Academic journal article Entrepreneurship: Theory and Practice

Beyond the Single-Person, Single-Insight Attribution in Understanding Entrepreneurial Opportunities

Academic journal article Entrepreneurship: Theory and Practice

Beyond the Single-Person, Single-Insight Attribution in Understanding Entrepreneurial Opportunities

Article excerpt

This article helps develop the creativity perspective within entrepreneurship in two ways. First, it elaborates on the nature of opportunity as a creative product. Rather than viewing opportunities as single insights, it suggests that they are emerging through the continuous shaping and development of (raw) ideas that are acted upon. Second, rather than attributing them to a particular individual, it highlights the contextual and social influences that affect the generation and shaping of ideas. This helps move entrepreneurship research beyond the single-person, single-insight attribution that currently permeates it.

Introduction

There is a well-known phenomenon in social psychology--the fundamental attribution error--whereby in judging the behavior and deeds of others, people typically underestimate the power of situations and situational pressures, and thus ascribe what they see to individual strengths or weaknesses (Ross, 1977). When we talk and think about (great) entrepreneurs, the fundamental attribution error is evident in our tendency to praise their individual characteristics or skills and overlook the enabling force of their environment. To some extent, the recognition of opportunities--especially those that are ultimately considered great, radical, creative, etc.--is an area of research especially prone to the fundamental attribution error. Indeed, in the spirit of the great, visionary deeds that Schumpeter (1934) ascribes to his entrepreneur-innovator, the search for the mind that produces these earth-shattering ideas is ever appealing and thus never ending.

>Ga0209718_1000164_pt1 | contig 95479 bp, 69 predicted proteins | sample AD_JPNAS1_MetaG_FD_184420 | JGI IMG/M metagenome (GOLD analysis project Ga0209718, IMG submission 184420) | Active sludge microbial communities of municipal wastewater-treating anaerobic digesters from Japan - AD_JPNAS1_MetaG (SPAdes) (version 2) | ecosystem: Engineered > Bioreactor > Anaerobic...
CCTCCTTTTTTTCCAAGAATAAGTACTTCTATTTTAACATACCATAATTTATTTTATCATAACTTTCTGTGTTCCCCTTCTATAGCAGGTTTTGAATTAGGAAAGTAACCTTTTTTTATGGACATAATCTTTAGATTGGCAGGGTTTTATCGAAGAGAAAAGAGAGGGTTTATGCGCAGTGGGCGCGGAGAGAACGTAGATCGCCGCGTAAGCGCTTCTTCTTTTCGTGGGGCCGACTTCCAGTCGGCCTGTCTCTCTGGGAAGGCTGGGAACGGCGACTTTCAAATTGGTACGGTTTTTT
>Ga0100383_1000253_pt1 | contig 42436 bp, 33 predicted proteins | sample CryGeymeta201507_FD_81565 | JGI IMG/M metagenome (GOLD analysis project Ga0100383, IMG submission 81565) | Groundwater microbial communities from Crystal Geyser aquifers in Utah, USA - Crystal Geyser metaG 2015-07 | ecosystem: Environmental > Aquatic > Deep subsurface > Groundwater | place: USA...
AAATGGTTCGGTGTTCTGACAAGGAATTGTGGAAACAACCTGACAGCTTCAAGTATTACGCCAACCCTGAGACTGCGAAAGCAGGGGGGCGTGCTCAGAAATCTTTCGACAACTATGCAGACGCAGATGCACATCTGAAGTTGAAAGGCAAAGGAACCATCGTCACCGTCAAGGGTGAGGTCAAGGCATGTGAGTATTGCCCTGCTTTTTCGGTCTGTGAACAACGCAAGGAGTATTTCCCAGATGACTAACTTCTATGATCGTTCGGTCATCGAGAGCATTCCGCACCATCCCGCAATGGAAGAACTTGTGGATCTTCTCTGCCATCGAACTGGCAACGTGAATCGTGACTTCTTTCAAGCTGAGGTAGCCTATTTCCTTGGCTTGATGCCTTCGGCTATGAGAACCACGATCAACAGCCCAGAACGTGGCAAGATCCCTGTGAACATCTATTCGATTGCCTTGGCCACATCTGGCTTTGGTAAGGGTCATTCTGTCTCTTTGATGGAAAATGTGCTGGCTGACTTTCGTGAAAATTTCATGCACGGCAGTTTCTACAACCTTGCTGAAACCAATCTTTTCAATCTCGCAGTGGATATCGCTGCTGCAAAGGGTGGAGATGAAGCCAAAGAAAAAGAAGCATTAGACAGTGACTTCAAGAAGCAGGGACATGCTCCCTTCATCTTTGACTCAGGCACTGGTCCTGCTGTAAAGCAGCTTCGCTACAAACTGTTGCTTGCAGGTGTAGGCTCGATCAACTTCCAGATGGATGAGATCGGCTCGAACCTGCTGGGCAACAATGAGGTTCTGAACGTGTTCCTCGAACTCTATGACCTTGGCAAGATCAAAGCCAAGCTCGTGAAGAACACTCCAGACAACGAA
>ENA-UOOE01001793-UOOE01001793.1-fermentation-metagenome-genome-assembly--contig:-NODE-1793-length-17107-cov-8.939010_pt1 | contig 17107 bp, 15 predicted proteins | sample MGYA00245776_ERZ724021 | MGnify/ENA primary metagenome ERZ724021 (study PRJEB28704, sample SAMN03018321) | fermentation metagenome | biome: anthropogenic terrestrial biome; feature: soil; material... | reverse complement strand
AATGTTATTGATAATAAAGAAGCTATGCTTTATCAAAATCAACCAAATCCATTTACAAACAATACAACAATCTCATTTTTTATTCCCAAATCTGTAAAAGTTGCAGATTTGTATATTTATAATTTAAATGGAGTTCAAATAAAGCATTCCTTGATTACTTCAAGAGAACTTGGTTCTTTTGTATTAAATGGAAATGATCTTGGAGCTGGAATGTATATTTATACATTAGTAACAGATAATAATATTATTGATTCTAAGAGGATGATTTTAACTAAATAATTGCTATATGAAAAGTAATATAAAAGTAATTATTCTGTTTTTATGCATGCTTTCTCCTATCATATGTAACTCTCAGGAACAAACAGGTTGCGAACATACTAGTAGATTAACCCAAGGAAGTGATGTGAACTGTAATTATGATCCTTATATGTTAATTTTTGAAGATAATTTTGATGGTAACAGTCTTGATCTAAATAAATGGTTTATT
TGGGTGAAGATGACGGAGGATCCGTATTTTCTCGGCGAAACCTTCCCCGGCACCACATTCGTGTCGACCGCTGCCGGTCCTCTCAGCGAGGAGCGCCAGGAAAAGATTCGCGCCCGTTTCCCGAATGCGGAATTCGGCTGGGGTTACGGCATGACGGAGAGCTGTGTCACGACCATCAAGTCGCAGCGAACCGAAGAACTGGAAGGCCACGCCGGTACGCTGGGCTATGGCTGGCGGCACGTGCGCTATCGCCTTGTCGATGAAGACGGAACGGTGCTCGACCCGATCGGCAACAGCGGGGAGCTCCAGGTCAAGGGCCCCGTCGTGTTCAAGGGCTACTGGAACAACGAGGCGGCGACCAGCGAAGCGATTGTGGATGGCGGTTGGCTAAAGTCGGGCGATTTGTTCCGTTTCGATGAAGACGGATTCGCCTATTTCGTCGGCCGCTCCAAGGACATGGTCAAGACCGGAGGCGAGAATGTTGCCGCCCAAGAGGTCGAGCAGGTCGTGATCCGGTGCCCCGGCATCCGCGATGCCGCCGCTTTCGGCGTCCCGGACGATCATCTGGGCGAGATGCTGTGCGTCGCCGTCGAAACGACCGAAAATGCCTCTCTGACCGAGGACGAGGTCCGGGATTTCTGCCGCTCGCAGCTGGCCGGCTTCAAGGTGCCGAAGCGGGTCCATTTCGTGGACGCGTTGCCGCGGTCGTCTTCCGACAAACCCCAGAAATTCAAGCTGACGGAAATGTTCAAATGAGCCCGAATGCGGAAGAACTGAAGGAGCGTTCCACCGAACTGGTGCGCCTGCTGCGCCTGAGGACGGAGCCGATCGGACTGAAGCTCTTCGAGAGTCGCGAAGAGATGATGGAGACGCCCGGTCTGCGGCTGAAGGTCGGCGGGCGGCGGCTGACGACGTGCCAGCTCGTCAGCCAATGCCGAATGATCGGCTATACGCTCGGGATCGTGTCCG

Entrepreneurship is not the only field interested in the origin of great ideas. Neither is it the most advanced. The study of creativity, "the production of novel and useful ideas by an individual or small group of individuals working together" (Amabile, 1996, p. 1155) represents a long and advanced tradition in social and cognitive psychology (e.g., Glover, Ronning, & Reynolds, 1989; Sternberg, 1999). Nevertheless, its utility for the study of opportunities as great entrepreneurial ideas is not a matter of simple application due to several conceptual challenges that the context of entrepreneurship poses. It would be naive to think that business ideas--the way we know them in our post hoc admiration of them--are originally conceived in the same shape and form; rather, they emerge in an iterative process of shaping and development. In addition, it is unrealistic to presume that individuals develop their ideas in isolation; rather, as potential entrepreneurs seek to convince, engage, or organize other social actors, this is a social process of discussion and interpretation. I refer to this process of shaping, discussion, and interpretation, whereby initial ideas are elaborated, refined, changed, or even discarded, as opportunity development. This term represents both a dynamic, iterative, and a socially embedded view of how entrepreneurial opportunities reach their final form. The dynamic, iterative aspect of this pertains to the gradual "polishing" of what is initially an unpolished idea. The socially embedded aspect pertains to the fact that potential entrepreneurs, rather than thinking and acting alone, are actively engaged in information and value exchange with a surrounding community. In order to systematically and rigorously study opportunity development, one needs to (1) capture its ephemeral beginning and fragile sustenance in order to avoid survival bias, (2) reconcile the positivist and constructivist accounts of the nature of opportunities, and (3) incorporate the involvement of stakeholders beyond the individual entrepreneur (Davidsson, 2003; Dutta & Crossan, 2005; Gartner, Carter, & Hills, 2003).

The purpose of this article is to establish new conceptual ground for the study of entrepreneurial opportunities by emphasizing their (gradual) development and by producing a constructive synthesis of ideas from the fields of creativity and entrepreneurship. …

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